I just submitted to a locally famous, heavily juried open studio tour that I will call Art Paths. Continue reading → Crazy Mixed-Up Media to the Jury
A big tuba shout out to you, friends, readers, and painters, for 2013! The Hubbub Club drove out all the creative heebie-jeebies during my new studio warming in the Uribe Gallery in the SOFA arts district in Santa Rosa during Winterblast 2012. It reminded me of the ruckus of a shivaree, and felt like an early New Year’s Eve party. Thanks to all my friends who came bearing gifts, good wishes, and their presence to the new incarnation of Saltworkstudio.
How to begin? I’ve been creating in fits and starts. I like this time of year for brainstorming and planting seeds. In 2013 I’m thinking of the Caerus Artist Residency, my studio classes, gallery shows, and more large mythological paintings. What’s on your docket?
In 2013, there are a lot of open studio doors, more than usual. I’m looking forward to showing regularly during Third Thursdays and the SOFA Strolls starting Thursday, January 17, 6-8 PM. These are fun, informal drop-in open studios, where you can wander around SOFA, catch up with friends, get a snack.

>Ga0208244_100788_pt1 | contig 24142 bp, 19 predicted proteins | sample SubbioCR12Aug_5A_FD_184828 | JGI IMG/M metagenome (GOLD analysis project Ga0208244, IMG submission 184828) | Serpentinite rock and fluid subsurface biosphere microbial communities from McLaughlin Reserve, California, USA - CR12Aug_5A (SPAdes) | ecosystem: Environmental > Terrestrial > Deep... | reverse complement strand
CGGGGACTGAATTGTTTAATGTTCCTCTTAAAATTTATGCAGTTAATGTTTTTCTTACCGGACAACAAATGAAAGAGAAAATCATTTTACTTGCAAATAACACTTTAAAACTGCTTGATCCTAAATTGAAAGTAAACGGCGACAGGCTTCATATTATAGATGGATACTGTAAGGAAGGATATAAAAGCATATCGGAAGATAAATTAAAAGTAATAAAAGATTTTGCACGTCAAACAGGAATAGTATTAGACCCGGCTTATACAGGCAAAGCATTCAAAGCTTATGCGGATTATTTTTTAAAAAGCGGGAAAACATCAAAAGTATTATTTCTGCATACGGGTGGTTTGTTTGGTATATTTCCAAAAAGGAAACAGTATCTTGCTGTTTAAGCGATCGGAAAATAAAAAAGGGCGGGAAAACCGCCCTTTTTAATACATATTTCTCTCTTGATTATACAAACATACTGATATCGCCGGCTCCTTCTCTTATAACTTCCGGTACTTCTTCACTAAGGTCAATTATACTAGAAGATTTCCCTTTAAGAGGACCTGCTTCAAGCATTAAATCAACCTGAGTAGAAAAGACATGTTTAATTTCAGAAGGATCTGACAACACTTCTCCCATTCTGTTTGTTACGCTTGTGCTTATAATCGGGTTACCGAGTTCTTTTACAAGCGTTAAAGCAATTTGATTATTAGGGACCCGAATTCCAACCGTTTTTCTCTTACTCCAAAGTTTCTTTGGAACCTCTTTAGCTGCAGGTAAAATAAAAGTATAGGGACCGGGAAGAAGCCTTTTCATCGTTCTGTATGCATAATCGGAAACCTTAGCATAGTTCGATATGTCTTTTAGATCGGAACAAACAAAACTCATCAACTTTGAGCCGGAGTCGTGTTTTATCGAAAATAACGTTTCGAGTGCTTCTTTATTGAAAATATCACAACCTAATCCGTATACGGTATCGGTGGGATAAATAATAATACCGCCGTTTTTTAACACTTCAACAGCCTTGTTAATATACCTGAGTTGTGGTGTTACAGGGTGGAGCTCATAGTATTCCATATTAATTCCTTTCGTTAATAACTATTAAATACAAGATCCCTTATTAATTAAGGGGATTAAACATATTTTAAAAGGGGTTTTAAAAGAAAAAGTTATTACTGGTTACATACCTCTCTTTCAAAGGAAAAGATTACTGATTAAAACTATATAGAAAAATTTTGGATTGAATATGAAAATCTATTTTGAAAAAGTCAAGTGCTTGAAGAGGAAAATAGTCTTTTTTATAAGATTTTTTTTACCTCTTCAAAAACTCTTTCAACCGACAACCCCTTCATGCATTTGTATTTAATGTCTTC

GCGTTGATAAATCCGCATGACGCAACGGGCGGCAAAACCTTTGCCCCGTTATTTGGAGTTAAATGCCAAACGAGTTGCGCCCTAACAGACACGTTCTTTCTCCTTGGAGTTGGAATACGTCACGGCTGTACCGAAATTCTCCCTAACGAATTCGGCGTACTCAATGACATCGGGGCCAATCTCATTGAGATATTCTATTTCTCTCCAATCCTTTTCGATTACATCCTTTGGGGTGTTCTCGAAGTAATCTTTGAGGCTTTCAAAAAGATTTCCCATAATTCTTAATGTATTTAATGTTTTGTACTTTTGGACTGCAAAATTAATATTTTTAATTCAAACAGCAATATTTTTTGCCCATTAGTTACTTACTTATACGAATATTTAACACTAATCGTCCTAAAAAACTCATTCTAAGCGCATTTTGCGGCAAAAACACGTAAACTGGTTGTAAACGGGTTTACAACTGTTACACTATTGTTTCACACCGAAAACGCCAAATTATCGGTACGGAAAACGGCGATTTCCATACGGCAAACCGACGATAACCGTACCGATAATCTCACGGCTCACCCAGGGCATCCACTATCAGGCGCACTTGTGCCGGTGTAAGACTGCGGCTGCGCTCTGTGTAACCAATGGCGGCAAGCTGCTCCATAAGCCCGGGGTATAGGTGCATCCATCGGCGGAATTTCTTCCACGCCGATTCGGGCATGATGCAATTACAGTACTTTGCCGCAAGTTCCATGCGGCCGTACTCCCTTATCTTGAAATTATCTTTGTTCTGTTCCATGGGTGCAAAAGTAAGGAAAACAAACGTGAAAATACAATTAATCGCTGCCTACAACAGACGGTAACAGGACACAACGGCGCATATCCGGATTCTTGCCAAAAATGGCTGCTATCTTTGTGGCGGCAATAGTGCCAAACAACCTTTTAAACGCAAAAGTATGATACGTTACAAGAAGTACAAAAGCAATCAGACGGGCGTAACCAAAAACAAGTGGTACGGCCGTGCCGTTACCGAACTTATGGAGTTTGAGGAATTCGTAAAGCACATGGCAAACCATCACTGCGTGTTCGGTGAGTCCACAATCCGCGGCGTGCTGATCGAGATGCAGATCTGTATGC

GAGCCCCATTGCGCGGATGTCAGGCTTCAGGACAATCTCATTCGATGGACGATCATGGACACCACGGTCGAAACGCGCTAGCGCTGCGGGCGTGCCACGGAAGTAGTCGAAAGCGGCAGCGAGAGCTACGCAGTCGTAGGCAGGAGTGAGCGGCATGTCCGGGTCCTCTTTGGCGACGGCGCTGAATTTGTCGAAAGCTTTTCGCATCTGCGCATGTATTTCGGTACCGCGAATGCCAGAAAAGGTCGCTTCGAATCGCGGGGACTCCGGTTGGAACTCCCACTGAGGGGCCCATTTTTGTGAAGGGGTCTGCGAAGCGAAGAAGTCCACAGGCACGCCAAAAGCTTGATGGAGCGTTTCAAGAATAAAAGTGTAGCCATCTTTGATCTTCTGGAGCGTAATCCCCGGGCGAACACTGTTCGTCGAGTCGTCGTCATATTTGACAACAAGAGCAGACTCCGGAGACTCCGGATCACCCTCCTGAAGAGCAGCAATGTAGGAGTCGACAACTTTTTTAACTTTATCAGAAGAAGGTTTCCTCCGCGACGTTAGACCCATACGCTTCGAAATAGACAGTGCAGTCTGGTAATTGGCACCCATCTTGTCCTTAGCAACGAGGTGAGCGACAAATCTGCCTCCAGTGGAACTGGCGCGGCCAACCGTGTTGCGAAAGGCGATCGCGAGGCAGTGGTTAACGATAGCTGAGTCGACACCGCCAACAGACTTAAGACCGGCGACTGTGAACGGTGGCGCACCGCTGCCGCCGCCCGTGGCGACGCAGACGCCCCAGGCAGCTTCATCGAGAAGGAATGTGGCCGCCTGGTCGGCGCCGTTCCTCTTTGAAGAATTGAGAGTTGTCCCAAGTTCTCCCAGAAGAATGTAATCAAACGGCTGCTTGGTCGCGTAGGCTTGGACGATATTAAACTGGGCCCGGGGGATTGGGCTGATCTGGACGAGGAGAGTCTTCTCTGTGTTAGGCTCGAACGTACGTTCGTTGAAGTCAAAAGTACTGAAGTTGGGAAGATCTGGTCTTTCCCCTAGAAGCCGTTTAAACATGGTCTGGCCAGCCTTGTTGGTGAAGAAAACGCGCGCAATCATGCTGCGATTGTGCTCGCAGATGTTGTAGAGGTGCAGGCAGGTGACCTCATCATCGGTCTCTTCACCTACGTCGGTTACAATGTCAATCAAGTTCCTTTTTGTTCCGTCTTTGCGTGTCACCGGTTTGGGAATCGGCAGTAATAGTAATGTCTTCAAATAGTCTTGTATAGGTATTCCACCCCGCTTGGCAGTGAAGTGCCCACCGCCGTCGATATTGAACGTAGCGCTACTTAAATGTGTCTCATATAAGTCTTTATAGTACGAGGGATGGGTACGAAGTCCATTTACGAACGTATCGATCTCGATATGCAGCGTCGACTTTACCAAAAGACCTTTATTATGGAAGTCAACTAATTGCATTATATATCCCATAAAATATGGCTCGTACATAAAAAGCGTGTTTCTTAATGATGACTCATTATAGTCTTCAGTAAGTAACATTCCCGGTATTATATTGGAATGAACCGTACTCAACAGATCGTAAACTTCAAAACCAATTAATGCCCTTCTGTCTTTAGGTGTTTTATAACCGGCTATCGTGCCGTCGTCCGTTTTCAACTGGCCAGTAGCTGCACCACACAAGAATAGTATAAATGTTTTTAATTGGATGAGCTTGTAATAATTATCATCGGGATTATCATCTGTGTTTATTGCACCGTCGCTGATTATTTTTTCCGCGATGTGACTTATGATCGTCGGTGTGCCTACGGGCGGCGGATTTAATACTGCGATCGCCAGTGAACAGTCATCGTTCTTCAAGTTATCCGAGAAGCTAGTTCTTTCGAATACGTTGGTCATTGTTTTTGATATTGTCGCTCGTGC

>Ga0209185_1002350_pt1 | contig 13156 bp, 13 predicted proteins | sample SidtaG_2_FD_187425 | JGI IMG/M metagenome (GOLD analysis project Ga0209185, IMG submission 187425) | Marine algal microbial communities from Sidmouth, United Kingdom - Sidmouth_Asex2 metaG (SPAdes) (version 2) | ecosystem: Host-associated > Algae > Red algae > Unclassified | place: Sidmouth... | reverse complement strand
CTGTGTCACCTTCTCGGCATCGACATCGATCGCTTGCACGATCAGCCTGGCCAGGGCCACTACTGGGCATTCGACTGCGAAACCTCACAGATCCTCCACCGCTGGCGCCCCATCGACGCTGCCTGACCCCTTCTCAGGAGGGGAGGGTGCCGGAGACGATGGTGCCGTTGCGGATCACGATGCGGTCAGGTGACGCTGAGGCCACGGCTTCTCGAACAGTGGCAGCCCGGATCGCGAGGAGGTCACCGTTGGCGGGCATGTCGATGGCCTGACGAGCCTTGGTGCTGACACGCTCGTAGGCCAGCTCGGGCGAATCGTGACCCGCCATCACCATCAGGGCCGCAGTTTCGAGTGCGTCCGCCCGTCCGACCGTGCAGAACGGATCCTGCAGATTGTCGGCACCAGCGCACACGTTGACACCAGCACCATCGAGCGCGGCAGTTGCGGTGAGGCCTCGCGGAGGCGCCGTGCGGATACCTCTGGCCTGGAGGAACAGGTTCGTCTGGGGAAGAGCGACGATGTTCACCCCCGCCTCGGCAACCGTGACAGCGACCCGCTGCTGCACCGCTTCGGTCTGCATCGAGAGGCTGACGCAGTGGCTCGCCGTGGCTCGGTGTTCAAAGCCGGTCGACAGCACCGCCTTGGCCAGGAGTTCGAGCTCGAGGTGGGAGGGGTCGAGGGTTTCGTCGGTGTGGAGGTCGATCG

Come on over to my studio and visit. I have a biiiiiig SOFA sofa to lounge on.
On January 27 my Sunday Studio painting classes begin. You can take all 3 monthly Sunday Studios for $150 if you register in advance. I’m also doing a Spontaneous Construction whole-weekend intensive class in April, for the springtime. In the new neighborhood it will be easy to get a lunch out or stroll in the park between paintings. There’s room in the classes right now- send in the registration form or contact me to sign up.